Officinae machinarum militarium
The military machine complex of the Aedes Vulcani, the Officinae Armorum, and the Officinae Machinarum Militarium, which Piranesi postions near the north end of the Equiria, is both literally and figuratively the star of the Equiria's overall military program. This group of buildings represents the manufacturing headquarter's of ancient Rome's armed forces. It is thus a center of civic pride as well as a tribute to Mars, and its placement along the Equiria is entirely fitting, even though the whole design is without historical or archeological substantiality.
In the center of the Officinae machinarum militarium is the Aedes Vulcani, a small circular temple or shrine surrounded by a circular pool of water and dedicated to the god of fire. The Officinae machinarum militarium itself is a six pointed star shaped plan within a circular perimeter wall, with two small cruciform wings at either end. The Officinae Armorum is essentially four sets of linear celled buildings divided into pairs with a long pool building inbetween. Together, the three buildings comprise a bi-laterally symmetrical composition whose many openings create a complex of abundant connectivity.
On a purely figurative level, the complex's plan resembles a military insignia of honor.
27 February - the 1st Equiria
The Equria is the annual horse-races held on the 27th of February and the 14th of March in the Campus Martius, in honor of Mars.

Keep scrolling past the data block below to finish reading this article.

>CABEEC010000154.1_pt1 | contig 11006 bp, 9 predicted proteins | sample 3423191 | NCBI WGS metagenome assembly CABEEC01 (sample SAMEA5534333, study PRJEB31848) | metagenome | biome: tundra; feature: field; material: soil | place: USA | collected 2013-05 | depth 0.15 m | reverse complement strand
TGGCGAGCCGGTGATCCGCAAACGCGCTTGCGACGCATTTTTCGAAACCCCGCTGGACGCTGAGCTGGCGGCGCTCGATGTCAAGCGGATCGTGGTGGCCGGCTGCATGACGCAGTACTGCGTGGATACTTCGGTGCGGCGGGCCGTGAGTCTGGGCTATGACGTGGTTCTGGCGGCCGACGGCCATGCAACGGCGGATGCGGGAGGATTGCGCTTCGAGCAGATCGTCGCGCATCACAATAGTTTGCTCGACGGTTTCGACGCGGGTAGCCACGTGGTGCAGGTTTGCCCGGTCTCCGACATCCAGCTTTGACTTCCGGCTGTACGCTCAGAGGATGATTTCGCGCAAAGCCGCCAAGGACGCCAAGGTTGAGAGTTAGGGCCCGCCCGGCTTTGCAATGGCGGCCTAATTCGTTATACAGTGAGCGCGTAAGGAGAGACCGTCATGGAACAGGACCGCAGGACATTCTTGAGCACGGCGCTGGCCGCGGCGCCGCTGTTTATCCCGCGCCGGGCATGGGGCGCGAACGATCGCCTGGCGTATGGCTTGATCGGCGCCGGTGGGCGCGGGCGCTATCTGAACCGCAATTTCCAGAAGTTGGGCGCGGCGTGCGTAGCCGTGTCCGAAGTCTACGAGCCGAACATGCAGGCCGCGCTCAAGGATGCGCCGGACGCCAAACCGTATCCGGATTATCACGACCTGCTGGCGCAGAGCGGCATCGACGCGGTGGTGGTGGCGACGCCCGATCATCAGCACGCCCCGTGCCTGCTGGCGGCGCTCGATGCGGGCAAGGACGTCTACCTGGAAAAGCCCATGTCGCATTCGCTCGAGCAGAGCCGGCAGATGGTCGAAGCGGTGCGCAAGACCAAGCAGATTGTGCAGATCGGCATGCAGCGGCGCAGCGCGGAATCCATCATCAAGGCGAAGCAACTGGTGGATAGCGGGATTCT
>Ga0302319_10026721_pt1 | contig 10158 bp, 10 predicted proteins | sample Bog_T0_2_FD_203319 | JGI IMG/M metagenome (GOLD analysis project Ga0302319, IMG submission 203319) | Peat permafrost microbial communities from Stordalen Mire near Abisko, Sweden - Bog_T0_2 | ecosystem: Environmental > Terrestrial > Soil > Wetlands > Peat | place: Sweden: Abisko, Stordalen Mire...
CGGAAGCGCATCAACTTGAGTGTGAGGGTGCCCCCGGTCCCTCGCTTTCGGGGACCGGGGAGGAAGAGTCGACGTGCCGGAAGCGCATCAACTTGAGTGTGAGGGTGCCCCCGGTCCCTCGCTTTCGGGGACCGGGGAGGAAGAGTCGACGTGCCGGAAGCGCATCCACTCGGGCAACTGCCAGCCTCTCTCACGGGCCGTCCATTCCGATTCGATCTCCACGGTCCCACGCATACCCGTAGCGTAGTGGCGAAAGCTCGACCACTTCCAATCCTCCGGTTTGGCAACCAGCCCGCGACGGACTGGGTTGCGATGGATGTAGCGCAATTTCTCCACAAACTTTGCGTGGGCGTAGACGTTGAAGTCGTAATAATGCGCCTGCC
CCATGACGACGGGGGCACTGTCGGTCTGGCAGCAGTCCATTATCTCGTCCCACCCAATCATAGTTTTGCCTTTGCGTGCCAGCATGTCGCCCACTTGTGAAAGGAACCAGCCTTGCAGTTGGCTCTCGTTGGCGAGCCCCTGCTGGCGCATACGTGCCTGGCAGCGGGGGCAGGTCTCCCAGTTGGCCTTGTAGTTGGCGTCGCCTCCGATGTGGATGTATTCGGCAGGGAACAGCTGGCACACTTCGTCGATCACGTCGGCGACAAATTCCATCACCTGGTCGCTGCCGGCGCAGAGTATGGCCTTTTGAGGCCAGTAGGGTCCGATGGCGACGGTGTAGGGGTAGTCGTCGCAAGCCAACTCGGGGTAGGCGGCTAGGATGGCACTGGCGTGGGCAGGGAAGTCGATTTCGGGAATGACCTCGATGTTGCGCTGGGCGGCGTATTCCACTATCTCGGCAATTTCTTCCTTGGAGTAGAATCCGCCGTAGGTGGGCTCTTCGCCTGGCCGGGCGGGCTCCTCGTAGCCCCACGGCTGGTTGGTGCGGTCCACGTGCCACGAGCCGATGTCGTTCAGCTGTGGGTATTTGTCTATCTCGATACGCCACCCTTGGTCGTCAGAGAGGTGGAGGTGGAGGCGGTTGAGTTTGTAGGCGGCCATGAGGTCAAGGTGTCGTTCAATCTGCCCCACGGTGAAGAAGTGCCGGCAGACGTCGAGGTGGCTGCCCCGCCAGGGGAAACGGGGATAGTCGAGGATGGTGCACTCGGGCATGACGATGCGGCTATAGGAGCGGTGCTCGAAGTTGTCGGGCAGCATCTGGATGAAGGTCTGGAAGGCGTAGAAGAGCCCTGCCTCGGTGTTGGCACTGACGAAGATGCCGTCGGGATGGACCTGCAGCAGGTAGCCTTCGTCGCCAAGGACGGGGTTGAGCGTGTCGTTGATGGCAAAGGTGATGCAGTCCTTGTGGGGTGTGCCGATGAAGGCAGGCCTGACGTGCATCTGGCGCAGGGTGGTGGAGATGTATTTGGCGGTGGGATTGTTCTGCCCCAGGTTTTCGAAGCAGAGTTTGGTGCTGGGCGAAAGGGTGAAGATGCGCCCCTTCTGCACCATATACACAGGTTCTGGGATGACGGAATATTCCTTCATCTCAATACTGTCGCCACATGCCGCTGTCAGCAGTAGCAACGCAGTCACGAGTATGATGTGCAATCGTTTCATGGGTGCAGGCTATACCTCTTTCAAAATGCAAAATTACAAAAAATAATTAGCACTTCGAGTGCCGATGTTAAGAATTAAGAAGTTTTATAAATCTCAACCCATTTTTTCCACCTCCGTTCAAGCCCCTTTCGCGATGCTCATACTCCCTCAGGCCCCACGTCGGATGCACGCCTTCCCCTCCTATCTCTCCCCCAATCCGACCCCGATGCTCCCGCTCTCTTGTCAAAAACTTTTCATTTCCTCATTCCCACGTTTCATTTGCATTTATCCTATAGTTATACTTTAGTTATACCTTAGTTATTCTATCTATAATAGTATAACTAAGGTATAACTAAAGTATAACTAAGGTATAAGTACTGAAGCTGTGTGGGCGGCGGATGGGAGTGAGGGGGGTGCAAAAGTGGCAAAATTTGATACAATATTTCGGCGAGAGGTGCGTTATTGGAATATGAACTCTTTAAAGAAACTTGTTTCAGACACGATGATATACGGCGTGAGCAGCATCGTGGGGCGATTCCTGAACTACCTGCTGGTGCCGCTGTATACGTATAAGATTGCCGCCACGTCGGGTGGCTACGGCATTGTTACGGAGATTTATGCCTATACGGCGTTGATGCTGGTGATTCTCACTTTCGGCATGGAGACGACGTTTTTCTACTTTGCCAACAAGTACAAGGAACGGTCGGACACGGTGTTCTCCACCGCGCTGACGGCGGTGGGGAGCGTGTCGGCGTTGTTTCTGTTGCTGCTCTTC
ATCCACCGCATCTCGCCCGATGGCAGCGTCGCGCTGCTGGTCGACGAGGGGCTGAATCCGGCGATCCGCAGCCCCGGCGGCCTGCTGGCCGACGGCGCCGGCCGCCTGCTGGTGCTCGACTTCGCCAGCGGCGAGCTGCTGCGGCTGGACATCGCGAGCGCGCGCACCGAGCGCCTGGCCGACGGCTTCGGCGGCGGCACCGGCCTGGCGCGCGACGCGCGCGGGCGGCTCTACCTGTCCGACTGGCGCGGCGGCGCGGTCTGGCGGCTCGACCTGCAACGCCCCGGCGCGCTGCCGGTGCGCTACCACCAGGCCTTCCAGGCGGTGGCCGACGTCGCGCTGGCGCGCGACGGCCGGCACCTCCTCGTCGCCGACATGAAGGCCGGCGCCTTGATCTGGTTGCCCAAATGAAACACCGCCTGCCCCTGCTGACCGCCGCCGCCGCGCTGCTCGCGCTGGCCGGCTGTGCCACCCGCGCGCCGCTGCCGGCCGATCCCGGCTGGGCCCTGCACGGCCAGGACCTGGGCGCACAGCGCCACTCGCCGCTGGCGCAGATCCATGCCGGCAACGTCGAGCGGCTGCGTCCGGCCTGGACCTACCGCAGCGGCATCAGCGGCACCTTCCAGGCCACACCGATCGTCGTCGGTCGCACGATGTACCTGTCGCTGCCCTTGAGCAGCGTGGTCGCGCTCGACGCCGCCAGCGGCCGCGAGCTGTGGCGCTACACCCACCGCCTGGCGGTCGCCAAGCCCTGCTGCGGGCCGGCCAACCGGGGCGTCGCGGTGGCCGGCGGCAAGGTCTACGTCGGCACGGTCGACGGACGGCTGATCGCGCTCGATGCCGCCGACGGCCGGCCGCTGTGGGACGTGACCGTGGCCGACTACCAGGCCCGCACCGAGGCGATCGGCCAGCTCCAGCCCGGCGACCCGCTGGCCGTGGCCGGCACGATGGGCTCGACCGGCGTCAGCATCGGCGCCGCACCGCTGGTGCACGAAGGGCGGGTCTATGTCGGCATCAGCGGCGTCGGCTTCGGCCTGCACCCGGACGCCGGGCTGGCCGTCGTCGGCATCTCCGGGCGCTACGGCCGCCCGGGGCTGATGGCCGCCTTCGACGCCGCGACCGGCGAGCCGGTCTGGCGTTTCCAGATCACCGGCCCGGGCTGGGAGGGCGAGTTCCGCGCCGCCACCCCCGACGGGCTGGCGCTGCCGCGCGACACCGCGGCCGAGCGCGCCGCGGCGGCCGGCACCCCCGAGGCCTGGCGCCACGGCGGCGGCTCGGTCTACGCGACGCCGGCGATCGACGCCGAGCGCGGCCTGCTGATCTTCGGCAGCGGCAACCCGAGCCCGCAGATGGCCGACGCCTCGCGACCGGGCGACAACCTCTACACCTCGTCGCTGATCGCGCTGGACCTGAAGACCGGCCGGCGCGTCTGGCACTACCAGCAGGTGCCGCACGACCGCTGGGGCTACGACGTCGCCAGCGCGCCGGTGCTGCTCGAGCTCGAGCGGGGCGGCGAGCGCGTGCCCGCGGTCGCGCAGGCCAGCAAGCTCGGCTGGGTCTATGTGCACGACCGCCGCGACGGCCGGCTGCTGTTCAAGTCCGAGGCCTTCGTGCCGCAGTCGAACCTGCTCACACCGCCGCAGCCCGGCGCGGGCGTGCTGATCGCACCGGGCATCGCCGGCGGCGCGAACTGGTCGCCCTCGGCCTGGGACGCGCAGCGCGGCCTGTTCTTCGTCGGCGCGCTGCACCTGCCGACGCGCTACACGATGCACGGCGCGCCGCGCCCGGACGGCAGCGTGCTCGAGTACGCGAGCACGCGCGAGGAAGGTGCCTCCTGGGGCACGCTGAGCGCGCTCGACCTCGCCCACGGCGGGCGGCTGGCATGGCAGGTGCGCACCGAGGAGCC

Tertullian's De Spectaculis
It is becoming more and more clear that Piranesi was well aware of Tertullian's text, and indeed utilized it while planning out the Ichnographia Campus Martius. First it was the passage regarding the Equiria, and now there are passages regarding "munus", a death rite, where death games accompanied the funeral day. It is this new knowledge that explains the two circuses within the Bustum Hadriani.
Since Tertullian is a Christian convert from Paganism, it further fits that Piranesi should implicitly rather than explicitly reference Tertullian. I still have to check the 'Catalogo' to see if Piranesi actually ever does reference Tertullian, but I kind of doubt it.
It rocked Eisenman on his chair...
Giovanni Battista Piranesi died today in 1778, on the feast of the dedication of the Basilica Constantiniani (known today as the Basilica of St. John Lateran), the first Christian basilica in Rome.
"Piranesi uses the Rome that was extent in the eighteenth century as a starting point, but that possesses no original value; it is merely a being in the present. From this existential moment of being, he takes buildings that existed in the first and second centuries, in Imperial Rome, and places them in the same framework of time and space as the eighteenth-century city."
--Peter Eisenman, "Notations of Affect. An Architecture of Memory" in Pathos, Affect, Gefühl (Berlin: Walter de Gruyter GmbH, 2004), pp.504-11.
If you actually study the Campo Marzio you'll find the starting point, framework and the millennium's worth of buildings that Piranesi utilized. First there are the altar and race course dedicated to Mars by Romulus in the mid-eighth century BC. Incidentally, this is how the Campo Marzio received its name--the fields of Mars. And to manifest the framework there is the last Imperial artifact of the Campo Marzio, the sepulcher of Empress Maria, wife of Honorius, from the early 5th century AD. Indeed the sarcophagus of Empress Maria holds a key position within the Il Campo Marzio publication. And to complete the framework, the last page of Il Campo Marzio depicts a double theater.